Can a Naturalistic Film Be Considered Brechtian ?
Brecht notes in his unpublished ‘Stanislavsky Studies’ of 1953 that the Russian director’s theatre was in fact alive with Verfremdung, but Stanislavsky just didn’t know it. I used to find this a rather glib observation, Brecht trying to find his theatre in anyone else’s and tarring them with his own brush. And Stanislavsky was a particularly valuable ally when Brecht was being attacked for diverging from the master’s practice so greatly in East Germany. Recently, however, I wondered whether Brecht was actually being more honest than expedient in his summation.
It is perhaps worth asking whether naturalism can be considered Brechtian shortly after Kazuo Ishiguro was named Nobel Laureate for Literature 2017. Only recently, I saw the film of his novel, The Remains of the Day (which won the Mann Booker Prize in 1989), and was astonished at how an essentially naturalist aesthetic could tease out so many social details and make them striking. The class system both pre- and post-WWII is depicted with amazing clarity, and the two main characters, Mr Stevens the butler and Miss Kenton the housekeeper, make it patently apparent how uncomfortable they are in their professional positions, despite pretending that all is well. The accuracy of the social details is acute, and exposes contradictions almost automatically.
In addition, the portrayal of Lord Darlington, the aristocratic Nazi appeaser, reminded me of Brecht’s approach to representing Hörder in the production of Johannes R. Becher’s Battle in Winter at the Berliner Ensemble in 1955. That is, Brecht wanted Hörder, a young Nazi soldier, not to be represented as a nasty fanatic, but as a pleasant young man who nonetheless held Nazi views and acted accordingly. This is an important distinction because it suggests that Hörder can change and that he has been influenced by the all-pervasive propaganda. Darlington, too, embodies a great contradiction. To all intents and purposes, he believes he is doing the right thing. We, as a knowing audience, understand his folly, and so we have to reconcile a sympathetic, naive, and principled person with a set of views that appear to go against all these qualities. We don’t see Darlington change (although he starts to have his doubts), as Hörder does, but that’s perhaps not important: the audience is still presented with a challenge. The pro-Nazi figure is not an evil, self-serving monster, but a politically influential figure who has got things terribly wrong.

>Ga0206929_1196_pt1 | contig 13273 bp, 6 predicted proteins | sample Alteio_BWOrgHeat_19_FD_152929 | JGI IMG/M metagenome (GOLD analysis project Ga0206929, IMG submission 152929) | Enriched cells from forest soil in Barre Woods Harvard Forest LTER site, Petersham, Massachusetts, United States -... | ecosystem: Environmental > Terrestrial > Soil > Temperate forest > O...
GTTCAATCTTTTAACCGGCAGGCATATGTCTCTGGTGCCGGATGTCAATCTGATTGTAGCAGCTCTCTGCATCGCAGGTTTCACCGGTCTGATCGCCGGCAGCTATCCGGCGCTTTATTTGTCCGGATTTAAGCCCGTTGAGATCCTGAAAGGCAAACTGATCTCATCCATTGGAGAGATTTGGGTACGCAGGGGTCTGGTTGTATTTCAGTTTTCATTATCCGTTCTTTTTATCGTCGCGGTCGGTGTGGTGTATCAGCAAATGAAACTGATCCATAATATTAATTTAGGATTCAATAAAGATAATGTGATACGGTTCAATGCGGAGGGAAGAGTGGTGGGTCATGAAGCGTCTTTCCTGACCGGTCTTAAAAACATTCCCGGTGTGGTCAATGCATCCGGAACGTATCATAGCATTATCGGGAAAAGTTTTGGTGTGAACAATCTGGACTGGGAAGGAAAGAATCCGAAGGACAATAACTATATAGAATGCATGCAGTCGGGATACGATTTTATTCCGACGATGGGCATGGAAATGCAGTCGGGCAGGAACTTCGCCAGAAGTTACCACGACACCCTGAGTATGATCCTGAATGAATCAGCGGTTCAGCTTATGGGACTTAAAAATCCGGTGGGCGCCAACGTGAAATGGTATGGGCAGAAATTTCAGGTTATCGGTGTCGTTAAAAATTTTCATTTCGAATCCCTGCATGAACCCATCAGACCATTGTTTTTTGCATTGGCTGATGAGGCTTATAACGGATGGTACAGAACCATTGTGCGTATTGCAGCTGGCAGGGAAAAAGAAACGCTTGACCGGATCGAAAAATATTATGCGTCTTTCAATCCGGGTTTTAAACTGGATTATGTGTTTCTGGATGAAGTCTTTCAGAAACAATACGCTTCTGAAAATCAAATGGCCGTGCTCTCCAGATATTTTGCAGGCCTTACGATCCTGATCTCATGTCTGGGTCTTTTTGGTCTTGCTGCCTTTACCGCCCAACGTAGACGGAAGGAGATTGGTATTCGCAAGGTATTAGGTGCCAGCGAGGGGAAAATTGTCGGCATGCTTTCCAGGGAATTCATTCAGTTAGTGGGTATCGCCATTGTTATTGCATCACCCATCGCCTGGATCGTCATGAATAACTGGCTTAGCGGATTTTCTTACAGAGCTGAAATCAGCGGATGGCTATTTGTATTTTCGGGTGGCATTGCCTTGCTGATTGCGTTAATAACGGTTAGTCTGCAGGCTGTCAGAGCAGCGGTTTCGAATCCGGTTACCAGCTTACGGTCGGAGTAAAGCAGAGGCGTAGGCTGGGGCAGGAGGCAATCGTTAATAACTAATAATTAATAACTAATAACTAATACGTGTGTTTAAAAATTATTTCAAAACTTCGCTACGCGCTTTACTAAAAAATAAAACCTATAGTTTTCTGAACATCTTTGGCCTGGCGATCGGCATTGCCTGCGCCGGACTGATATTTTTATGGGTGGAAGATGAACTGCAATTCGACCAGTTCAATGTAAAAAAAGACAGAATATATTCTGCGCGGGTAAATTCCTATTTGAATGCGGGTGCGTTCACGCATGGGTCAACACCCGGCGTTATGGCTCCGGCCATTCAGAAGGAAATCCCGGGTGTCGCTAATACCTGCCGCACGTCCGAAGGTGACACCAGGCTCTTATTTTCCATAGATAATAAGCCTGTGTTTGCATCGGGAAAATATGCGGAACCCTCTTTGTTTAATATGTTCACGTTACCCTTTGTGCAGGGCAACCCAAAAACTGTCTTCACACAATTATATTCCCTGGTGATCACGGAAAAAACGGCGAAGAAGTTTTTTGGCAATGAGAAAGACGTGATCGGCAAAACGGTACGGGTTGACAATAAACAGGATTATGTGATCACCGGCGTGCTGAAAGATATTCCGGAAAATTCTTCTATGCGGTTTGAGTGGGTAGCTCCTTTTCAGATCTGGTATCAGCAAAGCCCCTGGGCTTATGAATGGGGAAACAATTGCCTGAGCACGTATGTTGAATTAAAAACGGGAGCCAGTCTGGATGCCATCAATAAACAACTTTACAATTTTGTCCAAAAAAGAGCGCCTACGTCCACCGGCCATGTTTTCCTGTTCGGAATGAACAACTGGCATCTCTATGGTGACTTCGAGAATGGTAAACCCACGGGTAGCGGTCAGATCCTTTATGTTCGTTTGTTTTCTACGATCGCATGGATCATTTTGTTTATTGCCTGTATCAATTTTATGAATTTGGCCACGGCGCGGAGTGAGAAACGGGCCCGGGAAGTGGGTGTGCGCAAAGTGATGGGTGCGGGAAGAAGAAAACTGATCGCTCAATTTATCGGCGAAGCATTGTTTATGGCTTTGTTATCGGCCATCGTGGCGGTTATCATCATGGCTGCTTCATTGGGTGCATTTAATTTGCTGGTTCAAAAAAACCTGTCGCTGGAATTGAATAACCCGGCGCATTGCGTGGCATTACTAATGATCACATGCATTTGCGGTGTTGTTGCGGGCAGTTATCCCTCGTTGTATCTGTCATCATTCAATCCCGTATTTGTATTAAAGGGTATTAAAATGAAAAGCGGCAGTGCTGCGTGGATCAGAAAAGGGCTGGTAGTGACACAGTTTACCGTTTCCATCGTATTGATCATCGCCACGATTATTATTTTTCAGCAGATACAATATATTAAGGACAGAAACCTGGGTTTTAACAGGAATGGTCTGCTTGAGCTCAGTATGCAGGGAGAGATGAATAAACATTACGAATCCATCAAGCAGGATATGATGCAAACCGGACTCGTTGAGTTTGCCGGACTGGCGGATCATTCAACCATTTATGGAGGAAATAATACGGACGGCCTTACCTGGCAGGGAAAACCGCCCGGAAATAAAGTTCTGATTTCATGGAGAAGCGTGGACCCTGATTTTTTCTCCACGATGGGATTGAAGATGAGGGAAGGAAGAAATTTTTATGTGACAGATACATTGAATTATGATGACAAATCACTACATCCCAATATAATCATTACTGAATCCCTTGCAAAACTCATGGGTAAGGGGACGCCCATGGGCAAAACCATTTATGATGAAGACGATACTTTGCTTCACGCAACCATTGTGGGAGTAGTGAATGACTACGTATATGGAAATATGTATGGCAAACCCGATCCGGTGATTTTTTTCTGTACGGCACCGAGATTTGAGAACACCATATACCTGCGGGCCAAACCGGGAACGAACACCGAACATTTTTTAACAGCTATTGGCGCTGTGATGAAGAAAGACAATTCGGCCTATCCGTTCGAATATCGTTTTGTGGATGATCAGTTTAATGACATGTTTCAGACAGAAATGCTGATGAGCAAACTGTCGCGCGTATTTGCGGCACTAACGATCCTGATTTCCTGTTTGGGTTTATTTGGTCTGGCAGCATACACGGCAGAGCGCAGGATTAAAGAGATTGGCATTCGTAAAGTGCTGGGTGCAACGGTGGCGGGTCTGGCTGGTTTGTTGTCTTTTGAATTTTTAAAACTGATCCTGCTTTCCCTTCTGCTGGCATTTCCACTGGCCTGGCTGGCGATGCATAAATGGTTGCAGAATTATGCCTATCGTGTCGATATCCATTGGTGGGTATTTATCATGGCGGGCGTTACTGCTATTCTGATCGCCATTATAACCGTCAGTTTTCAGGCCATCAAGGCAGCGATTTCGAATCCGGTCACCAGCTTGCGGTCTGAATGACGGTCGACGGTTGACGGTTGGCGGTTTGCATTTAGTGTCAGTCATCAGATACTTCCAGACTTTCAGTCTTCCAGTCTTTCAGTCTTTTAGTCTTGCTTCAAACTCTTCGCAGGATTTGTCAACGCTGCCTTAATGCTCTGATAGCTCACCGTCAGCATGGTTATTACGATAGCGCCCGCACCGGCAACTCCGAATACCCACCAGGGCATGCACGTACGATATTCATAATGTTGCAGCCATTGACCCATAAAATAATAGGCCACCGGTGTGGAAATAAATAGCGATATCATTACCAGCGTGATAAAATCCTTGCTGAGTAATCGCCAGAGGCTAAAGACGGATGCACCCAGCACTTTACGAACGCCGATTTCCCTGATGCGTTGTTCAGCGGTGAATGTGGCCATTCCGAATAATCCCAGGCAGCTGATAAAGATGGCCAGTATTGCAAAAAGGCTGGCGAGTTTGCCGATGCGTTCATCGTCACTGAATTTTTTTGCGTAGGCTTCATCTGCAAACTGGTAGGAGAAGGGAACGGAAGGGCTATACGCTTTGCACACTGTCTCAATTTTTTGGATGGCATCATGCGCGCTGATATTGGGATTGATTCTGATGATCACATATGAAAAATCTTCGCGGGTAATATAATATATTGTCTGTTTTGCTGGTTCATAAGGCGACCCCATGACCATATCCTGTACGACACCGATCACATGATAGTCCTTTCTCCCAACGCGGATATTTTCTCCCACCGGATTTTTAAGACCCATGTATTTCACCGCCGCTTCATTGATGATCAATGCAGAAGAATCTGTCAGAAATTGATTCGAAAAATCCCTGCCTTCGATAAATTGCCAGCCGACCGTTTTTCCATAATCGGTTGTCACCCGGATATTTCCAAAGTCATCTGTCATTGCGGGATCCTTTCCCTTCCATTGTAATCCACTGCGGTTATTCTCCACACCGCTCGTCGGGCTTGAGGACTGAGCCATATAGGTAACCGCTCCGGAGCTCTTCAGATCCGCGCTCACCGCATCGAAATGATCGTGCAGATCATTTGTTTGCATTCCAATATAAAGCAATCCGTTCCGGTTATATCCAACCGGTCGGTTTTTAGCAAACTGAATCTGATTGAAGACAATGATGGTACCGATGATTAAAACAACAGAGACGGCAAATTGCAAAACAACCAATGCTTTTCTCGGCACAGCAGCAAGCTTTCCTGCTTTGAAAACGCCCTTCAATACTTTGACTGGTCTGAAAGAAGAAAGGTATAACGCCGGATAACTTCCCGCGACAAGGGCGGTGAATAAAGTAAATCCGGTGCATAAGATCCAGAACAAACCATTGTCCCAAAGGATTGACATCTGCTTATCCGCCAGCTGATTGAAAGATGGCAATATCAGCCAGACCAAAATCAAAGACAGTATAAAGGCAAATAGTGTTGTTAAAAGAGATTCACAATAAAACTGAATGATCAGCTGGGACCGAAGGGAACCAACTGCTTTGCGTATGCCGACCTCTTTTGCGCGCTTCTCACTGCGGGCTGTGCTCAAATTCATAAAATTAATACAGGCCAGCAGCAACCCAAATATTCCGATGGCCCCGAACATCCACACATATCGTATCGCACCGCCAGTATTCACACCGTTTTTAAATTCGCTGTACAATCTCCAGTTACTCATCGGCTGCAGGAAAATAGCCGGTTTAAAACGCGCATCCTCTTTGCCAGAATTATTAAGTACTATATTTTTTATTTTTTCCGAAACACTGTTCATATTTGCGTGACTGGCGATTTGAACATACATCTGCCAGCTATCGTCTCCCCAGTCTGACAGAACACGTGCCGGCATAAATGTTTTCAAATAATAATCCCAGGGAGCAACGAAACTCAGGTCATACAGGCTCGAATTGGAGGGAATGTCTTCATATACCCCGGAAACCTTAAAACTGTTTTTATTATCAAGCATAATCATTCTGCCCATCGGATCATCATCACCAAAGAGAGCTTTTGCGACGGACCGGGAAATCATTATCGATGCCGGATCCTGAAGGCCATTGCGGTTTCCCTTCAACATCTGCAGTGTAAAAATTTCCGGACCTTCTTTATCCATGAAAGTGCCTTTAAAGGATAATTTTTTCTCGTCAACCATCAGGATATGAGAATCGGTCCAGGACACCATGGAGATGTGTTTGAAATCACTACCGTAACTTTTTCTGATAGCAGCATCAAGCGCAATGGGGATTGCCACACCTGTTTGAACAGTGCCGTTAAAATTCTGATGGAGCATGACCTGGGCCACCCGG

In short, the film offers a dialectical understanding of reality, yet it doesn’t use Brecht’s preferred ways of bringing out the contradictions. Does that mean that the film can be considered Brechtian? To my mind, it probably does because contradiction suffuses the representation; it is what seems to underpin the director’s interpretation. The analysis is sharp and provocative; the film’s form gestures to this, but doesn’t deploy Brechtian means to exploit its discoveries.
Afterthought, 15 October 2017
Brecht’s critique of naturalist theatre was that it gave no sense that the world was changeable. That is, the representations on stage failed to register contradiction in a clear and striking way, and thus implied that the people on stage effectively ‘were as they were’, prisoners of their own nature. The Remains of the Day doesn’t get caught in such representational traps. There is a sense that the central figures are torn, and indeed, Mr Stevens is a different person after the War than before. So, the film does suggest the possibility of transformation and doesn’t anchor its figures in fixed characteristics. This presentation of mobility is dialectical.
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